Former WWE producer Road Dogg was asked about Sasha Banks and Naomi leaving the WWE on this week’s “Oh…You Didn’t Know” podcast.
As PWMania.com previously reported, Banks and Naomi walked out of a RAW episode last month. It’s also been reported that Banks had been released by WWE although that news has yet been made official. The latest word going around was Banks’ lawyer was working on the terms of her release.
Road Dogg said, “I thought it was a work and the reason I thought it was a work was because they were talking about it so much on TV. Well, then I find out it’s not a work and they’re suspending them and they’re talking horrible about them on TV and I just thought that’s why it was a work because they were talking about them on TV like that. I think they did the same thing when Stone Cold left,” Road Dogg said.
“I don’t think it’s beneficial for anybody. (They could have said), ‘There were business differences and we are sorry to announce we have to take the titles from them and we’ll be holding a tournament.’ To me, that’s how you leave it and you don’t air dirty laundry because some of that dirty got on there because of you.”
“Naomi is the greatest thing in the world to work with and she would do anything you ask her. She always had ideas and suggestions. When she was on SmackDown, she was the SmackDown Women’s Champion when I was writing the show, that’s for dang sure. A joy to work with and an entertaining young lady. Sasha, same thing. Entertaining young lady, great wrestler, great professional wrestler, but had some stuff in the past where she bucked up against the system a little bit.”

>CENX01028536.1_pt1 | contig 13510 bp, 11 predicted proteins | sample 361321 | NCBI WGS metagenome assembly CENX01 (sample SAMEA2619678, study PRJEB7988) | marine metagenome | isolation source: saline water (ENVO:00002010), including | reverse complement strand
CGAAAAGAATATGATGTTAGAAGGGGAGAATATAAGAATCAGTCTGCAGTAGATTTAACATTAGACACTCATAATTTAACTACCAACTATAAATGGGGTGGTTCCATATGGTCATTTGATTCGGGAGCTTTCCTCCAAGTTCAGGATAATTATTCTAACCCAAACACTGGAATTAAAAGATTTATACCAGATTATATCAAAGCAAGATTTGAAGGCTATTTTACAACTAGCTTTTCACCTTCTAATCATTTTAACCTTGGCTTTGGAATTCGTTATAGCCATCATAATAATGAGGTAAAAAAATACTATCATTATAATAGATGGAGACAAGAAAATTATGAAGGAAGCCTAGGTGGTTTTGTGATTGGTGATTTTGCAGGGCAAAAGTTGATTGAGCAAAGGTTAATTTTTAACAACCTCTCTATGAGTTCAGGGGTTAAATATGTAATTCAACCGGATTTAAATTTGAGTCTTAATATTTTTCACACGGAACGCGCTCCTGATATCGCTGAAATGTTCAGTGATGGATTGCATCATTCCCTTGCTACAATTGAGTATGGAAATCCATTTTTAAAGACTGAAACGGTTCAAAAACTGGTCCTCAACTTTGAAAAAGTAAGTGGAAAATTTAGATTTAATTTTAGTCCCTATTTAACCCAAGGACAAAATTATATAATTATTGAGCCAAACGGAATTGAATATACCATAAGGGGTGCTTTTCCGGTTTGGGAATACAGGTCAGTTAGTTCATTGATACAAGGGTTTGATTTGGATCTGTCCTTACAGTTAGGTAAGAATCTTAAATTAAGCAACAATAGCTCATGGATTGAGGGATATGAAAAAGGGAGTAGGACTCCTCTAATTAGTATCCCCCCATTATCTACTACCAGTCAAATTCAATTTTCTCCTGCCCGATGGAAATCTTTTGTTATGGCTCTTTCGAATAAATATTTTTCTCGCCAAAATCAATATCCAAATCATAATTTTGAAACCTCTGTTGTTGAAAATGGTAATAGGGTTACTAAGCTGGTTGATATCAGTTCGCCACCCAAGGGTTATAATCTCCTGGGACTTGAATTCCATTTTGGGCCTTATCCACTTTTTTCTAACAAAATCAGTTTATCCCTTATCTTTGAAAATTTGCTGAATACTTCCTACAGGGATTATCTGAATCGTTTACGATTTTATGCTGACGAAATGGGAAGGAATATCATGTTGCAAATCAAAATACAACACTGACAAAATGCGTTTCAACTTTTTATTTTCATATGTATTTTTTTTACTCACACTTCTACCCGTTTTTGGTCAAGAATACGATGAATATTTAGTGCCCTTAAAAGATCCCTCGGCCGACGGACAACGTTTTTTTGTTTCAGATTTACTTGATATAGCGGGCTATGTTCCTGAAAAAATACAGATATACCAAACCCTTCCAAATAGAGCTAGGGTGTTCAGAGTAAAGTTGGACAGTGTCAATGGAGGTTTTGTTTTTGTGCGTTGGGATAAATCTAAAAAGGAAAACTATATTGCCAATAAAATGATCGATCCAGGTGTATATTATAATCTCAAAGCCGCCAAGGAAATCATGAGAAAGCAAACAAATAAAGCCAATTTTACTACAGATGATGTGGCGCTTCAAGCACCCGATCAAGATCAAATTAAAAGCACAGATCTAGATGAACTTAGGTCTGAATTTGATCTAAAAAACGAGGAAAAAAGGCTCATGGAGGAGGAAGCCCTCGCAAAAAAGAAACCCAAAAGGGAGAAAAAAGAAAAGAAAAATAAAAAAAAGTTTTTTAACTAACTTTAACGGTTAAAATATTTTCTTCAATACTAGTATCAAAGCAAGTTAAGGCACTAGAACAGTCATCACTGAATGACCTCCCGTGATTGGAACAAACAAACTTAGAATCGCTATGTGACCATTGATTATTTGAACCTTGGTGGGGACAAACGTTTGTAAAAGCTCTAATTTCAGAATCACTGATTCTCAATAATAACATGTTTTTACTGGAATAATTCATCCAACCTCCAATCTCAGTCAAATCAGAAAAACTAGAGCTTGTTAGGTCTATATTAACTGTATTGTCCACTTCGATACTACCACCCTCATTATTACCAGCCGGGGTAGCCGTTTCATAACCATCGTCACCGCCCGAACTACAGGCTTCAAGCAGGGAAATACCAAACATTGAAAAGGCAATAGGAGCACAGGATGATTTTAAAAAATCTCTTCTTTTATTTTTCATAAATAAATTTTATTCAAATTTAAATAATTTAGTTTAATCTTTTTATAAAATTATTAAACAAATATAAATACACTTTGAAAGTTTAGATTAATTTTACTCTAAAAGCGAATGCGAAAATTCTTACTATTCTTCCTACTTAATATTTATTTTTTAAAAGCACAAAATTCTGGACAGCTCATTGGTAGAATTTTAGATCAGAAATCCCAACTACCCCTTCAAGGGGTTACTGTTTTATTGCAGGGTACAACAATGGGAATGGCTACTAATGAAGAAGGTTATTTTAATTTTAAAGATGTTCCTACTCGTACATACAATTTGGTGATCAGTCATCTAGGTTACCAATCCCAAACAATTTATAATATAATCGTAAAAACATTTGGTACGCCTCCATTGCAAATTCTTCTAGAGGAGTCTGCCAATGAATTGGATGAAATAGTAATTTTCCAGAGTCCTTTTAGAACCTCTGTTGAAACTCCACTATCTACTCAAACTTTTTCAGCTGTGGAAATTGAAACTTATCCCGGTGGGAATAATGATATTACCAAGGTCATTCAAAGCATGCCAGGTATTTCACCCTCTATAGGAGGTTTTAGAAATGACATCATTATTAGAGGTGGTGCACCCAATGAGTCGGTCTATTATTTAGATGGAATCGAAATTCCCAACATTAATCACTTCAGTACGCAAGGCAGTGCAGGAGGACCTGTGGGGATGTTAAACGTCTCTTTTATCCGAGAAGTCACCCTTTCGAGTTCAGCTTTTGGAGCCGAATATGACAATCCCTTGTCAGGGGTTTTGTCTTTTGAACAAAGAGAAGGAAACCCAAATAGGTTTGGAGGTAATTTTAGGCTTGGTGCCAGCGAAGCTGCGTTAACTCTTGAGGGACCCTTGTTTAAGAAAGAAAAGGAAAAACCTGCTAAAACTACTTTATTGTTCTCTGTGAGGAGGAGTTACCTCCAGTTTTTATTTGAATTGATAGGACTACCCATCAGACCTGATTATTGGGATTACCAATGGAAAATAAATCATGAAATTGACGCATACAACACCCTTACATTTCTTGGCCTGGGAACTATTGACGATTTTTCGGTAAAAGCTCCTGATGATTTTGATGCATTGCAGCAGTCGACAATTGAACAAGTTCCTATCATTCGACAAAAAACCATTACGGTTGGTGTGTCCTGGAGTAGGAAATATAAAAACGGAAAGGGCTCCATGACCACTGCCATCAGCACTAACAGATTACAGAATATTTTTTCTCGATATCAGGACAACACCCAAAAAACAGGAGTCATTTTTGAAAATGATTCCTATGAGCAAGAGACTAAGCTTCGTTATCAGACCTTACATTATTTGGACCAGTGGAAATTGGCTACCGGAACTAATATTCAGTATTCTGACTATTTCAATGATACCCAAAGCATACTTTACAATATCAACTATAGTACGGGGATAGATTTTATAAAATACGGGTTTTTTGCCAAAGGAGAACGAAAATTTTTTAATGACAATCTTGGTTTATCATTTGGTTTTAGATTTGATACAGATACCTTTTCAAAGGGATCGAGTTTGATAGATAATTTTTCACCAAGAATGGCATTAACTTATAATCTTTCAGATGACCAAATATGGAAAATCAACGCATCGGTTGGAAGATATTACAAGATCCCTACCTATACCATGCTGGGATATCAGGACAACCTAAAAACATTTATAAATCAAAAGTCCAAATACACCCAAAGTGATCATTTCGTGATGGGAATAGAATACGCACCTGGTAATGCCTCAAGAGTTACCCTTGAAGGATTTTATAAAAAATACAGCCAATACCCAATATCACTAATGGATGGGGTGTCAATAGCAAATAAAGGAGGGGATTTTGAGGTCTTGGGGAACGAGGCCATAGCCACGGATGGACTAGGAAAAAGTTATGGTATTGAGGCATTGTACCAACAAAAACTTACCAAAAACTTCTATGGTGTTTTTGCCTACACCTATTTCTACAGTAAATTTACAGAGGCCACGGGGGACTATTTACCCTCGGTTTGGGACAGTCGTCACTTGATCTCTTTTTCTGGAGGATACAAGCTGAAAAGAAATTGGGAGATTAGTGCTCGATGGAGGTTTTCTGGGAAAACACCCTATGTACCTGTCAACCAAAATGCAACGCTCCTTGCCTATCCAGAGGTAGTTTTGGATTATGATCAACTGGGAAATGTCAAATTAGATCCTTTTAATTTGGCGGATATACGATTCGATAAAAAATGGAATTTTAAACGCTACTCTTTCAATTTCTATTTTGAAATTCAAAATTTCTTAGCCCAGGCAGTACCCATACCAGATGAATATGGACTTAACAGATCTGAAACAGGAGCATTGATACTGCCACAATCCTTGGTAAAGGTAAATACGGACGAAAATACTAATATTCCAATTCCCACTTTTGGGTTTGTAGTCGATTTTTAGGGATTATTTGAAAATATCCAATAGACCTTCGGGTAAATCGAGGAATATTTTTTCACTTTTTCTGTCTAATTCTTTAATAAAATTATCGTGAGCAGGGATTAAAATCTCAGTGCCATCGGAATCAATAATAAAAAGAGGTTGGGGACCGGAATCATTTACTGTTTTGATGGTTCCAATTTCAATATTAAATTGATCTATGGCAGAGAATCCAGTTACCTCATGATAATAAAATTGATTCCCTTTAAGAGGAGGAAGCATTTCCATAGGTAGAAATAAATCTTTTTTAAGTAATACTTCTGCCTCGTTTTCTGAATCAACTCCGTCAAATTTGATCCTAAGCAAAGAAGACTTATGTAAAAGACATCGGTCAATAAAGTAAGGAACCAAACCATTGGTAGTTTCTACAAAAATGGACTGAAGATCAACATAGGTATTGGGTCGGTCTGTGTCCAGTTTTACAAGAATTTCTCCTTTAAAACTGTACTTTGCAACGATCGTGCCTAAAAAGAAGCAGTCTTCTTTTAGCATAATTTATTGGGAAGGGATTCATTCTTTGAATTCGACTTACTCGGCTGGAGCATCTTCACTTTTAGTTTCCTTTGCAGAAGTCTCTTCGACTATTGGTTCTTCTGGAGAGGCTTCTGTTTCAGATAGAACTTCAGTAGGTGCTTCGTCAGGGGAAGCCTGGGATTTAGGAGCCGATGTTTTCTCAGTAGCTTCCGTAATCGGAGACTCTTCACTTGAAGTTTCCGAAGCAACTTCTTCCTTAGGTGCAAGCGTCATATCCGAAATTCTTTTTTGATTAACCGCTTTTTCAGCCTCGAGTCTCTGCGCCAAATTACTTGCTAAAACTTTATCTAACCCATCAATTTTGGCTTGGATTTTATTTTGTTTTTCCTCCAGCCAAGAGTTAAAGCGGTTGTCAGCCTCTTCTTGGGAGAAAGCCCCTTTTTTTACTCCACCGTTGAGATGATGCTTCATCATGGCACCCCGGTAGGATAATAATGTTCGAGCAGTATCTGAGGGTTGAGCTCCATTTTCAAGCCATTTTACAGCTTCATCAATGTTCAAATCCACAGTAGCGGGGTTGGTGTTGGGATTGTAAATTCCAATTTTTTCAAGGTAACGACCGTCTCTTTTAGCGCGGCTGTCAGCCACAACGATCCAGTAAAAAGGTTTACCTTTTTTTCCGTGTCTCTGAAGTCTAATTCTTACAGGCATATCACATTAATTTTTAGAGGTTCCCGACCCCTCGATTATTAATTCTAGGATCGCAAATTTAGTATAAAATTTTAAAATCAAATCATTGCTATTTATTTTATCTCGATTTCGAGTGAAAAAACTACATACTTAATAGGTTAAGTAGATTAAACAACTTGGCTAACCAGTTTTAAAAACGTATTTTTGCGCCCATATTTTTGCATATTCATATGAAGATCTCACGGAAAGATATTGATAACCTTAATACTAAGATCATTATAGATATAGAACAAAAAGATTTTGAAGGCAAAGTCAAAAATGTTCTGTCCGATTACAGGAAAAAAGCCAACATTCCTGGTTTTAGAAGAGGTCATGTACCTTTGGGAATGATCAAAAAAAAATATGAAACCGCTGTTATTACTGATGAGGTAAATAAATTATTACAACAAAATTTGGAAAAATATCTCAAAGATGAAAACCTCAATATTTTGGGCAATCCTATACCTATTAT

“Now look, I know people, especially young people, go, ‘The system is rigged against them.’ Well, no, not really. The system sets it all up for success and they will never put you in a situation to bury you. You may feel buried, and that’s because you have an ego and your feelings get hurt. But that’s not what’s happening. It’s creative, professional wrestling decisions. It’s not to be taken seriously and live by,” he continued.
“I know people get on me about that, because I say that a lot. Like, it’s just pro wrestling, like it is in real life, I know. I love it. It’s been my life since I was born, and will probably be my life until I die. I have a passion for it that is unmatched. But if you have your priorities straight, it’s just pro wrestling, man. I’m making money. I’m on top of the world. We’re the tag champs. Look, the tag champs have kind of been doomed since they brought them in on every show because there’s just not enough strong talent to have a great tag division without doing a bunch of bastard tags.”
“Could they have been on TV winning every week? Yeah. But then you got seven weeks of TV and nothing at the end because you beat everybody that was worthy of having a match with you. It’s not easy writing an episodic television show, and for everybody out there sitting there who thinks it is, you’re wrong, and I’m okay by telling you that. It’s just not that easy.”
“My point is, if you’re making good money, and of course this comes from a 53 year old sober man of 11 years who lived it and learned it. I walked off and I threw my title in the production meeting and went home, my tag title. I’ve actually done what she did under different circumstances.”
“My wife was in the hospital with one lung and I had a newborn baby and a five year old son that was at home. I needed to get home. They said, ‘Well, can you do this match and we will fly you home in the morning?’ Well, they were just trying to keep everything copacetic, but I was in panic mode so I wouldn’t have it. I freaked out, cussed everybody out, threw my title, and acted like a big baby. But then they took care of everything. We did it the next week. Everything worked out fine. I was the one that acted like a big baby. But in retrospect now, I see that. At the time I thought, ‘You selfish, no good, sons of bee stings. You’re going to ask me to stay here?’ They were just trying to keep the show intact.”
(h/t to WrestlingNews.co for the transcription)